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Preventing dog bites: A guide for safer interactions

February 3rd, 2016 Posted in Uncategorized

Seeing your child or someone else’s child bitten by a dog is no fun for anyone. And, that child may be scarred for life, or may be afraid of dogs forever going forward.

An important part of dog bite prevention is recognizing the behaviors that signal Fido is uncomfortable.

Stephen Appelbaum, ABCDT, president and CEO of Animal Behavior College, shares things to keep in mind when introducing your dog to new situations.
From an article on DVM360:

Why might a dog bite?
Dogs bite for numerous reasons. These include fear, pain, dominance and territoriality, both learned and predatory. Probably the most common reason is fear. Usually the dog displays plenty of warning signs to the person, growling, trying to escape, and so on. People don’t always understand the language, or ignore or minimize the signs. If there are no other options, the dog, depending on the situation, will bite.

What body language should you look for that signals your dog is uncomfortable— especially around children?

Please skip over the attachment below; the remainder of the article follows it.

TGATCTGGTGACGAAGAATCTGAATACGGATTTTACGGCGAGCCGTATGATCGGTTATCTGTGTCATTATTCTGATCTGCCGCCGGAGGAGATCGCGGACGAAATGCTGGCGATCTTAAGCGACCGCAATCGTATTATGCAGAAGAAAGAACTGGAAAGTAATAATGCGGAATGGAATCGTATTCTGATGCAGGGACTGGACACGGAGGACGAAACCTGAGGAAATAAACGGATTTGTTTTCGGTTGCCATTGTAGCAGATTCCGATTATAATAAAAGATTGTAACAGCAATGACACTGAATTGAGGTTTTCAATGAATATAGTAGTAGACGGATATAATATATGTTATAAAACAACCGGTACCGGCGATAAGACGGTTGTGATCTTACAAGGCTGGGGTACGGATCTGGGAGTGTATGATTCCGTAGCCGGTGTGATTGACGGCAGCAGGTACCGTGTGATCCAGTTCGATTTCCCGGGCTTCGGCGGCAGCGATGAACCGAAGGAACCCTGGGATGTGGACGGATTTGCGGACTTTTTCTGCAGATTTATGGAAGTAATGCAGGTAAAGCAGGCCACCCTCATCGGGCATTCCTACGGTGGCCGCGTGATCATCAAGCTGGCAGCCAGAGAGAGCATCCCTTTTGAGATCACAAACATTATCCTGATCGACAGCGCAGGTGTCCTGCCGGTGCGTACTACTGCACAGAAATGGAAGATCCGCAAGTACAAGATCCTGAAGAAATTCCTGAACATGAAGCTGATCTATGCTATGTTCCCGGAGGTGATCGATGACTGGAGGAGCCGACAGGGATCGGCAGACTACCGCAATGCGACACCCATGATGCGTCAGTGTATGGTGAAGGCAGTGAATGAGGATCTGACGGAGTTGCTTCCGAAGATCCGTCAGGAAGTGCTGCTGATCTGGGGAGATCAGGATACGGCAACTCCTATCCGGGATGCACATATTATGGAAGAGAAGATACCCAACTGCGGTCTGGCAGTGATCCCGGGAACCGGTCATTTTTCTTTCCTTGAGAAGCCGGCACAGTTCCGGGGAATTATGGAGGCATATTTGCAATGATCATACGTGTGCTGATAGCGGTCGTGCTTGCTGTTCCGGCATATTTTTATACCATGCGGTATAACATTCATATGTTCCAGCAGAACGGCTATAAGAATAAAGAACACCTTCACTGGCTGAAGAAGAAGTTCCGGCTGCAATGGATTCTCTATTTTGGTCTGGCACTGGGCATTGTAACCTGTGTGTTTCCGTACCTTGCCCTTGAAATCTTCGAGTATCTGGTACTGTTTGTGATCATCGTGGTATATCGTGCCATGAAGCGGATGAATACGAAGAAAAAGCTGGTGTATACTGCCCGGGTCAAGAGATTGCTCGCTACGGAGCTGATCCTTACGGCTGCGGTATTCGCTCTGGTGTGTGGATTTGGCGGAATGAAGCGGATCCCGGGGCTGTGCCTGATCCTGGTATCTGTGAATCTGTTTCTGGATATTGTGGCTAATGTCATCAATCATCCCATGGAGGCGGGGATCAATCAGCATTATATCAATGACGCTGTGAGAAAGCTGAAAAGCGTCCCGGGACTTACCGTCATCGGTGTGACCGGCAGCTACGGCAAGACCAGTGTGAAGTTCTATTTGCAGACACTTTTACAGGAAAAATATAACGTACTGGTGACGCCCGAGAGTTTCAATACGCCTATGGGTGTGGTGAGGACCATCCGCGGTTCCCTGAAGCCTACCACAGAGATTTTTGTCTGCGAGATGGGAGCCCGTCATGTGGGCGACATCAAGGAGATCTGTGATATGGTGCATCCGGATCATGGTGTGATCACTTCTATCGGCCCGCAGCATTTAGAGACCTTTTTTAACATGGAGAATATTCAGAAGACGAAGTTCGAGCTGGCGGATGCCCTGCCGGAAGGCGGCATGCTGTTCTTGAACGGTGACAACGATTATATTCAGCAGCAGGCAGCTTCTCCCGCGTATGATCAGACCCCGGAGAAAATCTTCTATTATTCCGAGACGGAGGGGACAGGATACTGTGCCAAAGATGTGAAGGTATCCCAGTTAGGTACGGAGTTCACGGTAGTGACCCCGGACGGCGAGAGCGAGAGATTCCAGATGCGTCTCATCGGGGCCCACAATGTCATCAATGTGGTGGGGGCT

You should look for fear indicators. These include the dog’s ears being held back, tail is tucked, attempts to run away to escape (not play), hackles raised, growling, whining, barking and snapping. The challenge with children is they like to grab and hold. Many dogs find this threatening and will thrash wildly to escape. If the dog exhibits these responses, talk with the children about safe interaction and talk to your veterinarian or a dog trainer about training the dog.

Dominant challenging behaviors can also be an issue. Dogs that become possessive of objects, food or places—like a bed or couch— need to be trained and watched. Possessiveness usually manifests itself when the dog believes you’re going to take away objects or encroach on his space. You can stop this behavior, but remember that it takes time and proper training.

What should you do after recognizing these signals?

Aggression is challenging because there isn’t much leeway for error. However, if you notice any of the body language that signals the dog is uncomfortable, stop the children’s behavior that stimulated the response and contact a professional trainer, behaviorist or veterinarian right away.

What’s a no-no when it comes to having dogs and children in the same space?

Dogs need some space to relax without having constant stimulation and intrusions. A safe spot such as a crate or large dog bed where the kids are taught to leave the dog alone is a good start.

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